In Japan, a gadget the size of a lipstick has sold out in 30 minutes.
The product has prompted a frenzied reaction as many hope it might help deter a problem that has plagued Japan for decades.
This week Japanese stamp maker Shachihata launched an invisible stamp specifically designed so that groping victims can mark their assailants, reports News.com.au.
The colourless ink is only visible when looked at under an ultraviolet light.
Sexual harassment on public transport has been an issue in Japan for years, with many women reporting being groped on crowded trains.
On Tuesday 500 of the stamps, which cost 2500 yen ($NZ37) went on sale and sold out in just 30 minutes, a Shachihata spokesman told CNN.
"I was so surprised how quickly they were sold out," company spokesman Fumihiro Mukai said.
In May, Shachihata, a well-known Japanese brand, had announced it would be developing a product to help deter groping on trains, known as "chikan".
In 2017, Tokyo police received nearly 900 reports of groping and harassment on their train system.
The figures are despite the fact that those caught inappropriately touching on trains face police fines of up to 500,000 yen ($NZ7,400) and signs warning against "chikan" feature in most major Japanese stations.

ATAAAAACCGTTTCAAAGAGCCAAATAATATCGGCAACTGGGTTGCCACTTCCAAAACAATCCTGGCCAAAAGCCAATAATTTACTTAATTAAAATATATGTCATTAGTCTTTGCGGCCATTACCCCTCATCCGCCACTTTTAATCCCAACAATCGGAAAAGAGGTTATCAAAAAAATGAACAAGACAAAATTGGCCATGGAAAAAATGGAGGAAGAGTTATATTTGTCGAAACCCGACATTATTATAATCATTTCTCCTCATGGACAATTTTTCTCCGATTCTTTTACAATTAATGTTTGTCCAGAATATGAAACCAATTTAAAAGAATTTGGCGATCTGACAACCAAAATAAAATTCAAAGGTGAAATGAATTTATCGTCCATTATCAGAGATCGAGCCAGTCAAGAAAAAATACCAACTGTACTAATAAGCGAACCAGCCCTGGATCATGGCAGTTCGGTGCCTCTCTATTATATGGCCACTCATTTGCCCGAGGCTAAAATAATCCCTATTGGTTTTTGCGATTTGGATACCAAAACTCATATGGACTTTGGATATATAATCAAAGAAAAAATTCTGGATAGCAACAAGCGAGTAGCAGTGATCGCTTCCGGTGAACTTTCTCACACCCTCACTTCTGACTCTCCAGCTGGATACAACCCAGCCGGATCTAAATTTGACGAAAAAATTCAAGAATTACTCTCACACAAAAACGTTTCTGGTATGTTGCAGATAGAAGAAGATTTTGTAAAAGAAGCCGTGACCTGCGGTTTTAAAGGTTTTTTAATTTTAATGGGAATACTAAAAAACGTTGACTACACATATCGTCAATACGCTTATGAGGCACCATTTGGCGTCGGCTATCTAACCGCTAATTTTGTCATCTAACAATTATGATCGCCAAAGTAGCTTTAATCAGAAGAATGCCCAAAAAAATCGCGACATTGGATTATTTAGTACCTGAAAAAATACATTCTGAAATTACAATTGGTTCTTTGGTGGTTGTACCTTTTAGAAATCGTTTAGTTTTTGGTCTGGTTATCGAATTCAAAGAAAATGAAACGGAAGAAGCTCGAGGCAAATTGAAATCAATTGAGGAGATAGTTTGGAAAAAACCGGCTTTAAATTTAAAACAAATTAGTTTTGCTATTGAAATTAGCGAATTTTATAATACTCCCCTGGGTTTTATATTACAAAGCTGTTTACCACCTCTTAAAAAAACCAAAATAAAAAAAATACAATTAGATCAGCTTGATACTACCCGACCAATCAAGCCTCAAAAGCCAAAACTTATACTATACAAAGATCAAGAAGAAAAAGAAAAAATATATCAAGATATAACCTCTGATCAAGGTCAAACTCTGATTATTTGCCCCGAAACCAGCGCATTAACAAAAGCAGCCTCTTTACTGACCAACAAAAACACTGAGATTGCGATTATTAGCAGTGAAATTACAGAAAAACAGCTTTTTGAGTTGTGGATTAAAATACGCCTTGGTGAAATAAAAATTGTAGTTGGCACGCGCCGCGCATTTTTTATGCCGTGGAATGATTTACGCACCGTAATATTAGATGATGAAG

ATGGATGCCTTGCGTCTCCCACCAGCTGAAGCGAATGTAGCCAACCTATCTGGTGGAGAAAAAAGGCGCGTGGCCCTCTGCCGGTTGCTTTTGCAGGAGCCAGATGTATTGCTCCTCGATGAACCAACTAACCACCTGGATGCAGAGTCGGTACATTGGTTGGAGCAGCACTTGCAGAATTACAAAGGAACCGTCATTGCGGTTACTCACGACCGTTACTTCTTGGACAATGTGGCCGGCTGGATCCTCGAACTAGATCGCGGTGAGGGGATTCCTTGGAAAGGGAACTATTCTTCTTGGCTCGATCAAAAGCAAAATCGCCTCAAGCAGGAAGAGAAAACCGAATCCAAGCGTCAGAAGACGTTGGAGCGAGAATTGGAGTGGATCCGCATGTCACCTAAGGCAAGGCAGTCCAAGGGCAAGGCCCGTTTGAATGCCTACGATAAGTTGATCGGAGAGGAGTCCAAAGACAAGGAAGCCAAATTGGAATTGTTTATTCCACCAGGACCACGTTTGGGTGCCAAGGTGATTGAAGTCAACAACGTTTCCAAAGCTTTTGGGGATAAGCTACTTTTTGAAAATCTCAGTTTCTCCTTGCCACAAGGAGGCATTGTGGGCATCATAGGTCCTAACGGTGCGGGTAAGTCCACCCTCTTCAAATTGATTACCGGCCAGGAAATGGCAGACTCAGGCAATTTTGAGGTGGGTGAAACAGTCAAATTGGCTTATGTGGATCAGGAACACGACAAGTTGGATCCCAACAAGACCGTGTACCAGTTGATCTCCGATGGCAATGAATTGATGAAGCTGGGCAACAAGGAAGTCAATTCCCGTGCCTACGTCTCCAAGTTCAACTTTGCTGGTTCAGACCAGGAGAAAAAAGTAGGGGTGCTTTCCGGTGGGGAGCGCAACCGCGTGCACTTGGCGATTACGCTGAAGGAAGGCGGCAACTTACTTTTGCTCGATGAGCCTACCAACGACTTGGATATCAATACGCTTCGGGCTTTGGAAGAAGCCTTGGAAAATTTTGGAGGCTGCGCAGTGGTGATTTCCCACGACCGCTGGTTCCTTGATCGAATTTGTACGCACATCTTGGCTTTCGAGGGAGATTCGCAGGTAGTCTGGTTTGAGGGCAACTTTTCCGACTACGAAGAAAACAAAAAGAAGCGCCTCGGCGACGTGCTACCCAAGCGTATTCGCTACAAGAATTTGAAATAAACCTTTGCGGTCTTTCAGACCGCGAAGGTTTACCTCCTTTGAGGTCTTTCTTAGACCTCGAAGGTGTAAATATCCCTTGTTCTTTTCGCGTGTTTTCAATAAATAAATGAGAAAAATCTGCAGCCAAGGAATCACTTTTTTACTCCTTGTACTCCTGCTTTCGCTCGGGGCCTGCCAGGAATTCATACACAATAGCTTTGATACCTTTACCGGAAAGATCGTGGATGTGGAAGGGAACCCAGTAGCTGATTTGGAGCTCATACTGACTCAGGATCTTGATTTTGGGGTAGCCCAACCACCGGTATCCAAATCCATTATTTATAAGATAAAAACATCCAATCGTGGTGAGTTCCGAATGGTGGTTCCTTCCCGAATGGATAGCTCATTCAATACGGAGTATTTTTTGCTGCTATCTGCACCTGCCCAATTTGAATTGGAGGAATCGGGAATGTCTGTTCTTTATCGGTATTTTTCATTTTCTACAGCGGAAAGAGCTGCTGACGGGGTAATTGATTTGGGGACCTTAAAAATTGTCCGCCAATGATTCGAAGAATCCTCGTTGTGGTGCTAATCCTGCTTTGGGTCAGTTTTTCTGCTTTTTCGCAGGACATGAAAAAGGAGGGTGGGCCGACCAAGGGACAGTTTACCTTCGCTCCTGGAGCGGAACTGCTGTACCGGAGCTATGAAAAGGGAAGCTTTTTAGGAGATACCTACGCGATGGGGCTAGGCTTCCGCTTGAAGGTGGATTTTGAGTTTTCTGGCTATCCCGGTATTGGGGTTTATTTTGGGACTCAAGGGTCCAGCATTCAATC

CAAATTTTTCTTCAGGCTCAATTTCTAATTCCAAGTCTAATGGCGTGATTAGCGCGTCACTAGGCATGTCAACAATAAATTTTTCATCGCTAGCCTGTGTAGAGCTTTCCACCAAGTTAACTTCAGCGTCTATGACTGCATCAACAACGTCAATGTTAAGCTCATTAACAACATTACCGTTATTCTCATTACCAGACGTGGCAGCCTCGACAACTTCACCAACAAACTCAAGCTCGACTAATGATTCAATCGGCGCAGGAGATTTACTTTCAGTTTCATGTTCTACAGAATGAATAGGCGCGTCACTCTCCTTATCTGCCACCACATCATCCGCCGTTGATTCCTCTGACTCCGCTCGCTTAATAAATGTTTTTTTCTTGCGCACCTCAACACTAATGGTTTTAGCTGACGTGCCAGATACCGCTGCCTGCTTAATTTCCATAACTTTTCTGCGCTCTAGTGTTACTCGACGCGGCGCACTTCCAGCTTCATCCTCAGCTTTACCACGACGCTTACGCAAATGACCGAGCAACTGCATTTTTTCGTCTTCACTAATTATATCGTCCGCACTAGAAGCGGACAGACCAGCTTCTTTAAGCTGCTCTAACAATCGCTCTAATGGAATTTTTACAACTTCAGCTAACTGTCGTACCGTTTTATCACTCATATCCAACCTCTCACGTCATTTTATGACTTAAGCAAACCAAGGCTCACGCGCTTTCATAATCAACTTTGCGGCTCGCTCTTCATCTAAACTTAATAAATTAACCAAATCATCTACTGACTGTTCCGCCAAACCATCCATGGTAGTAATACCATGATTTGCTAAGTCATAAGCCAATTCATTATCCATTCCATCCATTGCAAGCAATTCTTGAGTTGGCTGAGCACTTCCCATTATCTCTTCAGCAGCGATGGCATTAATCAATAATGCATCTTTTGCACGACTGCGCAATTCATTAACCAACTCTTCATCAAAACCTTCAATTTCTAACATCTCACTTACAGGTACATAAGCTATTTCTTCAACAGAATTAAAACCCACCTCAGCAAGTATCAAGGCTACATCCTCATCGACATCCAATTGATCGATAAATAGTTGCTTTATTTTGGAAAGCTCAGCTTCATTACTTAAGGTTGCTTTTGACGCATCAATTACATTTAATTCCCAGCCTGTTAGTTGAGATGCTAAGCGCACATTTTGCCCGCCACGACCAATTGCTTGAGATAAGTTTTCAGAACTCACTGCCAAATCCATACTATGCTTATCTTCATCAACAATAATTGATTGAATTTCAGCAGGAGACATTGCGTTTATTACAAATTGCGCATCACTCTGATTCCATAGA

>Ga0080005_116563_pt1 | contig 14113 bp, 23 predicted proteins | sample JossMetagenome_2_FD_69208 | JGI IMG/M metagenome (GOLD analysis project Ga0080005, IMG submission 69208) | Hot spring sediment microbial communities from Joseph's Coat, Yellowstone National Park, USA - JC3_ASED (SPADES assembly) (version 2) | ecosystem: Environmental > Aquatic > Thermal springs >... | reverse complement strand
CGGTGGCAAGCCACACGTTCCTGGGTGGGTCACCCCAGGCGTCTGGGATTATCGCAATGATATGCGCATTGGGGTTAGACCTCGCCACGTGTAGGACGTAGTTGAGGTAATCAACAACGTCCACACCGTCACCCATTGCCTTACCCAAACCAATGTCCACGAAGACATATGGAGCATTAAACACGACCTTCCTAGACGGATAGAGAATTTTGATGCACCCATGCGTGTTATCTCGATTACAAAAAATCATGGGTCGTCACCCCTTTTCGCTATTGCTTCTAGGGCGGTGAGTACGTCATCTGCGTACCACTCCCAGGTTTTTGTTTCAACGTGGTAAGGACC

In the early 2000s, the Tokyo Metropolitan Police and the JR Railway Company conducted a survey which found two thirds of women aged between 20-40 reported being inappropriately touched on trains.
In response, women-only train carriages were introduced, prohibiting men from entering them during rush hour.
The invisible ink stamp isn't the only anti-harassment product made to specifically tackle train groping in Japan.
In 2016 phone app Digi Police launched, with users able to activate a loud voice that says "Stop it" or bring up a message alerting other passengers that there is an assailant in their midst.
Since it was launched, Digi Police has been downloaded more than 237,000 times, according to the Guardian.
"Thanks to its popularity, the number (of downloads) is increasing by about 10,000 every month," police official Keiko Toyamine told the publication.